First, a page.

POMEROY — Two issues being voted on in Tuesday’s election could well determine the level of community service to those least able to take care of themselves — senior citizens and residents with mental handicaps and developmental disabilities.
The Meigs County Council on Aging is seeking a new five-year .5 mill levy to be used to maintain the level of services now being provided by the agency to the elderly. That means it will cost the taxpayer five cents for each one hundred dollars of property valuation commencing in 2013, first due in 2014.
The Carleton School-Meigs Industries Workshop is asking for a renewal of its current two-mill levy for the purpose of maintenance, capital construction and operation of the school and the workshop. The cost to a taxpayer is 20 cents for each one hundred dollars of valuation.
Beth Shaver, executive director of the Meigs Council on Aging program, in stressing the need for the additional levy, reported that many elderly residents depend on services from that agency if they are to remain in their own homes instead of going into a nursing facility. Latest figures show that 20 percent of Meigs County residents are 60 years of age or over with 16 percent 65 or over.
The services provided with levy funds, supplemented by community contributions and fund raising projects, are the meals on wheels program, transportation for medical treatment, homemaker services, and health related programming and activities. The home delivered meal program means not only that food is being delivered to home bound seniors, but that personal contacts are being made on a daily basis which sometimes reveal a need for other assistance.
Shaver explained that the additional money generated from the .5 mill levy is needed to replace federal and state cuts in funding which have already been made and those which are now threatened because of budgetary reductions expected to take place in the new year. She further noted that failure to pass the additional mileage could mean reductions in the scope of services to the elderly offered by the agency.
Since 1999, the agency has lost 67 percent of the federal and state funding for the home delivered meals program along with additional cuts in other services provided by the agency. To offset the funding losses in the meals on wheels program, the agency operates a bakery, catering service, and arranges travel trips.
In her appeal for votes for the levy, Shaver said she understands that “adding additional taxes is not a popular idea but the agency needs the extra money if the current level of services to the elderly is to be maintained.”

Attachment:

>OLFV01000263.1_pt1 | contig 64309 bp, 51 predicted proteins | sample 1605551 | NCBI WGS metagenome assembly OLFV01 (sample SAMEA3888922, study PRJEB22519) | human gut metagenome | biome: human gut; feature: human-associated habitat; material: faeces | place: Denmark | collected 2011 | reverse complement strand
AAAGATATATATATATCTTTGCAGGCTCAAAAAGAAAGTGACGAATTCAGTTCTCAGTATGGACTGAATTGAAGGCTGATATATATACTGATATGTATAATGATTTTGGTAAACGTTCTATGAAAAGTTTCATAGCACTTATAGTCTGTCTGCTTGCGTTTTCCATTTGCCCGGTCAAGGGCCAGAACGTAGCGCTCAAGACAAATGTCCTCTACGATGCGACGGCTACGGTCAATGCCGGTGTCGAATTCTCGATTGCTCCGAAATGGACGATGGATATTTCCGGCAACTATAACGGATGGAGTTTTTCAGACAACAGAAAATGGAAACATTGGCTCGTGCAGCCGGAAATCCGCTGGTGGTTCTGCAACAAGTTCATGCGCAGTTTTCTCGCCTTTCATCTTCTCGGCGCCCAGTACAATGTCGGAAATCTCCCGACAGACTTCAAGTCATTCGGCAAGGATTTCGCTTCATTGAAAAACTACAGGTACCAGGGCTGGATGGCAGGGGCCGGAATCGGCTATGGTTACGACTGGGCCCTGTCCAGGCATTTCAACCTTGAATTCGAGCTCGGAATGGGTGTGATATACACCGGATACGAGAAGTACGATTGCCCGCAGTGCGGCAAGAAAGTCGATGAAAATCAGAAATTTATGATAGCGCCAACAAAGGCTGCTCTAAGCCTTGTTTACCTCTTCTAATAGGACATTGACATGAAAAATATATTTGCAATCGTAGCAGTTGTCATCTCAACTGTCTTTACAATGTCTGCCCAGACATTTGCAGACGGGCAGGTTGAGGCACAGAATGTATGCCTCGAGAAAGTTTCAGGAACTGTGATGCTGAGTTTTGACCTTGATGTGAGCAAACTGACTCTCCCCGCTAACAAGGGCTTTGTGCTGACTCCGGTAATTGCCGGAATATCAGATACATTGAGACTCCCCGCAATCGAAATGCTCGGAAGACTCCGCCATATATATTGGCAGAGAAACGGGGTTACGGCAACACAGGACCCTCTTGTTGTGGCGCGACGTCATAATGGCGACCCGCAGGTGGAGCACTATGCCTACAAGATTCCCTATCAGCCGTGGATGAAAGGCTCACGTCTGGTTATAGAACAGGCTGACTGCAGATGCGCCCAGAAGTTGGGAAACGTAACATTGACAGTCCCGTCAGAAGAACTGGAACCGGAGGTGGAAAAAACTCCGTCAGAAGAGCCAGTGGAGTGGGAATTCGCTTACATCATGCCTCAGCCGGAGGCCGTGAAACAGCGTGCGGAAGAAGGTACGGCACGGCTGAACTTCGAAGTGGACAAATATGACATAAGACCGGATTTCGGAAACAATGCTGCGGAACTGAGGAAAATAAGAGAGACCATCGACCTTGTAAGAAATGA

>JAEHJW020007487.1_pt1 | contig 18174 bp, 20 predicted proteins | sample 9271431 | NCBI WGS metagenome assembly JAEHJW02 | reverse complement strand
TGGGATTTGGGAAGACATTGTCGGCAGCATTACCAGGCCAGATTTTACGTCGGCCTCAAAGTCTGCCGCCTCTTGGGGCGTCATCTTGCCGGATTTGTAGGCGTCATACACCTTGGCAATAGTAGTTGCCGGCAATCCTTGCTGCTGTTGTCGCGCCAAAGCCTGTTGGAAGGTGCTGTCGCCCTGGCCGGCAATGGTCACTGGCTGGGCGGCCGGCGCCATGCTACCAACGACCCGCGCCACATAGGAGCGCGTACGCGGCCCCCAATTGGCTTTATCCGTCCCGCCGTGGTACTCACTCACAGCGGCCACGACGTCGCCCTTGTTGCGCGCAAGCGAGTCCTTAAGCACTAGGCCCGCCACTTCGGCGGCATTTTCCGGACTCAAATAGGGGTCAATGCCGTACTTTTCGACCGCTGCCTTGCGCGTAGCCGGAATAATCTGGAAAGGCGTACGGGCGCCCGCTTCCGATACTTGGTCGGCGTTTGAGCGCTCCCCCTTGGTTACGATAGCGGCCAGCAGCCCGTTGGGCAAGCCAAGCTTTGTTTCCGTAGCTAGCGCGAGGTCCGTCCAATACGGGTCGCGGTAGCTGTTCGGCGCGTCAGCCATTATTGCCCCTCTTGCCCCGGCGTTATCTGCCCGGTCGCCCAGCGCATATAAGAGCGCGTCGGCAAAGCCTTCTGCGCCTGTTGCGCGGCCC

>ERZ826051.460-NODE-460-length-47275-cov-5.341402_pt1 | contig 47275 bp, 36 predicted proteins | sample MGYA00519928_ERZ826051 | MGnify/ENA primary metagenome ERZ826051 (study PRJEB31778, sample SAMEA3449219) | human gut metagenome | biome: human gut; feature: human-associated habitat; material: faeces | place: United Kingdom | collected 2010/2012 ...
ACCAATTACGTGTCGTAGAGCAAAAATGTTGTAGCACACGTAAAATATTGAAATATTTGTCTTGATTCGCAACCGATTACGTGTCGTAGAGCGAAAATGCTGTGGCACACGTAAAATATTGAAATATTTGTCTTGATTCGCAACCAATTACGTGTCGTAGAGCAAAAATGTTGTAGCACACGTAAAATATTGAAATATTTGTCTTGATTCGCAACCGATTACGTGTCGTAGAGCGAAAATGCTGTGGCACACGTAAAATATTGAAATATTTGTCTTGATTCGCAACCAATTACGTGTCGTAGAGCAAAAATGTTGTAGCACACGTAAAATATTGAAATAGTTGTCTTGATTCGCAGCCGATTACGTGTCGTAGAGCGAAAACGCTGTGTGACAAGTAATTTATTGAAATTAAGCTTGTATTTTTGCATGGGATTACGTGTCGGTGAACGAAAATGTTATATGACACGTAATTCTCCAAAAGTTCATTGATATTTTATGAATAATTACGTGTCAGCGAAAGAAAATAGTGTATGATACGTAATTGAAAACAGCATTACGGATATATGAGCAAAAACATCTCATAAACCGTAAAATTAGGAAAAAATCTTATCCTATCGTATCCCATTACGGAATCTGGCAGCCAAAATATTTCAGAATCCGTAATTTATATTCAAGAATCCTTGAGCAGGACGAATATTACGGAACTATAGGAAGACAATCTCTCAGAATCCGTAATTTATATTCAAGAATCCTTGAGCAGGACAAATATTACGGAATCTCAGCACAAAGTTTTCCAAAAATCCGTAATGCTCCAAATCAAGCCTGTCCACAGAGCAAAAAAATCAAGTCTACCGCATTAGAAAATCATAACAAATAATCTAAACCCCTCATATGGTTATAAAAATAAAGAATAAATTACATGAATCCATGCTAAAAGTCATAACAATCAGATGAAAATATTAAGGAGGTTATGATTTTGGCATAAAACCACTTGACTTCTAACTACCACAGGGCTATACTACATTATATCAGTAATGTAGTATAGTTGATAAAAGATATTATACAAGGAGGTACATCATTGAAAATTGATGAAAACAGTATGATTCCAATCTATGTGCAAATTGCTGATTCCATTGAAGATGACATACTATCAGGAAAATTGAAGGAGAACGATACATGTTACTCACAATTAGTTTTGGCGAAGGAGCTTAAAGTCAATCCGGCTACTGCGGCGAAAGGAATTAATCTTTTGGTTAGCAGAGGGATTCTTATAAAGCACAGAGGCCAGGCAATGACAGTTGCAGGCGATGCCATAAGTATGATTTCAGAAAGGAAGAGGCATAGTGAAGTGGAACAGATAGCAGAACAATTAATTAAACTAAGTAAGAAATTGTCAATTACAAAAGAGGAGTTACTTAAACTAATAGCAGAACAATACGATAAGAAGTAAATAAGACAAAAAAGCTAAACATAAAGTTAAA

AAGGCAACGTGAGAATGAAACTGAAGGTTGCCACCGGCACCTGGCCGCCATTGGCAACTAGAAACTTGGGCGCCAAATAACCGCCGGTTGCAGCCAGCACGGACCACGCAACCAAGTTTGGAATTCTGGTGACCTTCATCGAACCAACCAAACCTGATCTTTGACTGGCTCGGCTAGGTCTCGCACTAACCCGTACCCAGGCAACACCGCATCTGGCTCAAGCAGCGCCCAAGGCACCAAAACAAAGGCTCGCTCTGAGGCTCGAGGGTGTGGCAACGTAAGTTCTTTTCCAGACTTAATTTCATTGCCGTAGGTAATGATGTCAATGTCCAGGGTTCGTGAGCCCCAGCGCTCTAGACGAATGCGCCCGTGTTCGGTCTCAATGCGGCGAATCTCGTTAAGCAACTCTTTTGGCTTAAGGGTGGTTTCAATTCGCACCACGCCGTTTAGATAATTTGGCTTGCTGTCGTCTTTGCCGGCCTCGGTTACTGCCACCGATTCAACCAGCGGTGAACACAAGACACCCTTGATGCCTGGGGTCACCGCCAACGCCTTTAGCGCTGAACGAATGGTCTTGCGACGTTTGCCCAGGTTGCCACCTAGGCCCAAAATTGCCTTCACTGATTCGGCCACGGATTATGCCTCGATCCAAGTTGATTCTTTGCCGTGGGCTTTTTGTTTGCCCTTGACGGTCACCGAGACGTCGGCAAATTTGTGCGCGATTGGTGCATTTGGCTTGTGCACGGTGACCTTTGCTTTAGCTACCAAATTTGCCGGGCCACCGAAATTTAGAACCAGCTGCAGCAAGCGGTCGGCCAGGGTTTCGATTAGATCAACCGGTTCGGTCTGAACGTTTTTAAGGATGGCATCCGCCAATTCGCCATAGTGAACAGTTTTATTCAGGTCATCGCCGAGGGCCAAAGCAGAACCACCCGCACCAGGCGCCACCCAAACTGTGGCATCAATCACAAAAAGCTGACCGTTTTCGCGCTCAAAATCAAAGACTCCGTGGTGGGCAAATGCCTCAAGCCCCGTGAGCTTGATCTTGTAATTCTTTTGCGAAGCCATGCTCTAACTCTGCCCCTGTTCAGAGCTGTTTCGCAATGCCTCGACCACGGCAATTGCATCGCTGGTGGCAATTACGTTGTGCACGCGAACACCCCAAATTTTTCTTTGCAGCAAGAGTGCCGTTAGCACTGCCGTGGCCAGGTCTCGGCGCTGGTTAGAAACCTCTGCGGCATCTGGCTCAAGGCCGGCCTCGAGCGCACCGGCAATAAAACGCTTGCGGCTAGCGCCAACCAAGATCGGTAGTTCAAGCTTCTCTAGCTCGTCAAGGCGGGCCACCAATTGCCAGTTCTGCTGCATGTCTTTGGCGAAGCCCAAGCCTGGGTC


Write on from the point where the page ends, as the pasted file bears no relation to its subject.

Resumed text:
As for the renewal levy for Carleton School -Meigs Industries, Kay Davis, executive director, stressed the need for passing the renewal levy in order to maintain and continue services as they are offered now to children and adults who are mentally retarded or with developmental disabilities. She said like with other agencies there have been state funding cuts in both the Carleton School program for children and the adult workshop where rehabilitation and vocational skills are developed. She said this means the current level of local levy support is critical to services.
About 60 children, babies, pre-schoolers and school aged kids, along with those receiving residential support, are served through Carleton School, while about 75 are enrolled in the adult workshop program.
The only other new levy on the ballot will be for 1.5 mills for the benefit of Columbia Township for road maintenance.
Of the other tax levies on the ballot all are renewals with the exception of the one for Racine Village which is a replacement levy of 1.7 mills (17 cents for each one hundred dollars of valuation) for current expenses for five years
The renewals include Chester Township, a 1.0 mill levy for road maintenance; Letart Township, 1 mill for cemetery maintenance and operation; Middleport Village, 1 mill for fire protection; Olive Township, 1 mill for maintaining and operating cemeteries; Pomeroy Village, 1.9 mills for current expenses, and 1 mill for fire protection; Rutland Township, .3 mill for maintaining and operating cemeteries, and 2.16 mills for road maintenance; and Sutton Township .4 mill for each one dollar of valuation for five years for the purpose of maintaining and operating cemeteries.